32 How does gender influence electoral outcomes? 12.4

33 Religion and other Issues  Religion Jewish voters strong Democratic Party supporters Protestants more likely to vote Republican Catholics divided – social justice versus abortion  Other Issues Economy often key issue Retrospective judgment versus prospective judgment

34 12.4 When voters reward or punish a political party at the polls based on paast achievements or failures, they are using what? 12.4 a.Ticket-splitting b.Retrospective judgment c.Prospective judgment d.None of the above

35 12.4 When voters reward or punish a political party at the polls based on past achievements or failures, they are using what? 12.4 a.Ticket-splitting b.Retrospective judgment c.Prospective judgment d.None of the above

36 12.5 Voter Turnout  Income and Education  Race and Ethnicity  Gender  Age  Civic Engagement  Interest in Politics

37 TABLE 12.2: How do states regulate voter eligibility? 12.5

38 Income and Education, Race and Ethnicity  Income and Education  Race and Ethnicity

39 FIGURE 12.4: How has the racial and ethnic composition of voters changed? 12.5

40 Gender, Age, Civic Engagement and Interest in Politics  Gender  Age  Civic Engagement  Interest in Politics

41 12.5 All of these are a factor in voter turnout except: 12.5 a.Age and race b.Income end education c.Geographic location d.All of the above

42 12.5 All of these are a factor in voter turnout except: 12.5 a.Age and race b.Income end education c.Geographic location d.All of the above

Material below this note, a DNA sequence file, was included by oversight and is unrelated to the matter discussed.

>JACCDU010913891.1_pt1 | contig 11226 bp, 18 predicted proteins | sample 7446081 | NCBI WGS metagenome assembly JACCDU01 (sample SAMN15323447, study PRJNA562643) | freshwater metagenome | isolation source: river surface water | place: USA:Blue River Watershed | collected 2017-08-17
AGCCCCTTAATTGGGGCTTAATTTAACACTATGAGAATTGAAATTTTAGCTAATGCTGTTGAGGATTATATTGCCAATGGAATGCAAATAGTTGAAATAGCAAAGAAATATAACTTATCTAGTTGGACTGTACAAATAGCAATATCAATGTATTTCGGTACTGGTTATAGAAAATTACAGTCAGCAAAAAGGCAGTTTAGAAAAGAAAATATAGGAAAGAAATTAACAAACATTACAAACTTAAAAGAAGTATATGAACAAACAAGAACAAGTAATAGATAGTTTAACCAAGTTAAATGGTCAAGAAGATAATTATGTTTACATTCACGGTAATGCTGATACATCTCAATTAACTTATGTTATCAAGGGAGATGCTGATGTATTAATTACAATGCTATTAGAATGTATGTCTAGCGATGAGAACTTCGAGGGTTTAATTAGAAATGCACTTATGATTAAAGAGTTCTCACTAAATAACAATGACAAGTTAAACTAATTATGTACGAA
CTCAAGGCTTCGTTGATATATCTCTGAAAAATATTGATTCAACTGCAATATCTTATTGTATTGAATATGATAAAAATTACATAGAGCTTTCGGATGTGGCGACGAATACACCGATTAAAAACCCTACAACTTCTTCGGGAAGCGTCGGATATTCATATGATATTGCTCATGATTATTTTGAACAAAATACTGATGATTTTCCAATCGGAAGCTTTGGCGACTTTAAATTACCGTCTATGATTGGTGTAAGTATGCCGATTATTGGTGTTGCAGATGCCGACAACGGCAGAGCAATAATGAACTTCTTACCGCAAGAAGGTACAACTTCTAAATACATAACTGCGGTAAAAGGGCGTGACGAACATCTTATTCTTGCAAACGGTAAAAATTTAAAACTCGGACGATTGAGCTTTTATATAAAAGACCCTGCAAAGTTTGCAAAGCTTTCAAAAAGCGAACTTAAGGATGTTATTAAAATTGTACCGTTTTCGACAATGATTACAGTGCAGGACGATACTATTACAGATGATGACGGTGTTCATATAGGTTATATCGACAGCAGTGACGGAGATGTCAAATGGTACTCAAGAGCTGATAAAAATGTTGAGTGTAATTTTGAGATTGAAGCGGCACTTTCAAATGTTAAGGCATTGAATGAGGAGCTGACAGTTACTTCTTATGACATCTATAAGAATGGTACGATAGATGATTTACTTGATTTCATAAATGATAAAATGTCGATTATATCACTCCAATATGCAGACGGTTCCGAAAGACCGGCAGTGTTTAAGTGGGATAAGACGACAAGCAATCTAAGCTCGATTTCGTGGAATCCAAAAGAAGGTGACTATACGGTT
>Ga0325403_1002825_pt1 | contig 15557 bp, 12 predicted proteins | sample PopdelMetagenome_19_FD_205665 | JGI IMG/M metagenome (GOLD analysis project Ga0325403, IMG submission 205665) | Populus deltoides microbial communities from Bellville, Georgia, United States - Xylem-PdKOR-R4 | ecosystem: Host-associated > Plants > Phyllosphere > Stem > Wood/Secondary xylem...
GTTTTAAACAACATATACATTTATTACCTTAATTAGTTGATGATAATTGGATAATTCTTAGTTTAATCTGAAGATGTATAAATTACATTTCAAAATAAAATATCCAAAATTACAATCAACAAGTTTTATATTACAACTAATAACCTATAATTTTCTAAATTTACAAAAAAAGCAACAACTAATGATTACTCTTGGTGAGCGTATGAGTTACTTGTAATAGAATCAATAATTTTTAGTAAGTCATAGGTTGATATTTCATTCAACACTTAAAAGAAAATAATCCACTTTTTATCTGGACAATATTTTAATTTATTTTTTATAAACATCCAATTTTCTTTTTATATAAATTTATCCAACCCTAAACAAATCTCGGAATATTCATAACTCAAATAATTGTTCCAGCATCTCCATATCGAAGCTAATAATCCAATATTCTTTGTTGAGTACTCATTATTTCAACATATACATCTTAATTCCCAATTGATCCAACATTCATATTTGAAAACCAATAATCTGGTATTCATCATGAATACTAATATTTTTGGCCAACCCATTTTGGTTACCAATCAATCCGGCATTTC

43 12.6 Toward Reform: Problems with Voter Turnout  Why Don’t Americans Turn Out?  Ways to Improve Voter Turnout

44 FIGURE 12.5: Why don’t people vote? 12.6

45 How do citizens vote by absentee ballot? 12.6

46 Ways to Improve Voter Turnout  Make Election Day a Holiday  Enable Early Voting  Permit Mail and Online Voting  Make Registration Easier  Modernize the Ballot  Strengthen Parties

47 12.6 The most frequently cited reason Americans give for failing to vote is: 12.6 a.Distrust in government and voter cynicism b.Overwhelming number of elections c.Difficulty with voter registration d.Conflicts with work or family

48 12.6 The most frequently cited reason Americans give for failing to vote is: 12.6 a.Distrust in government and voter cynicism b.Overwhelming number of elections c.Difficulty with voter registration d.Conflicts with work or family

49 Discussion Question Why don’t more Americans vote? What changes to election procedures might increase voter turnout? What factors influence how Americans make their voting choices? 12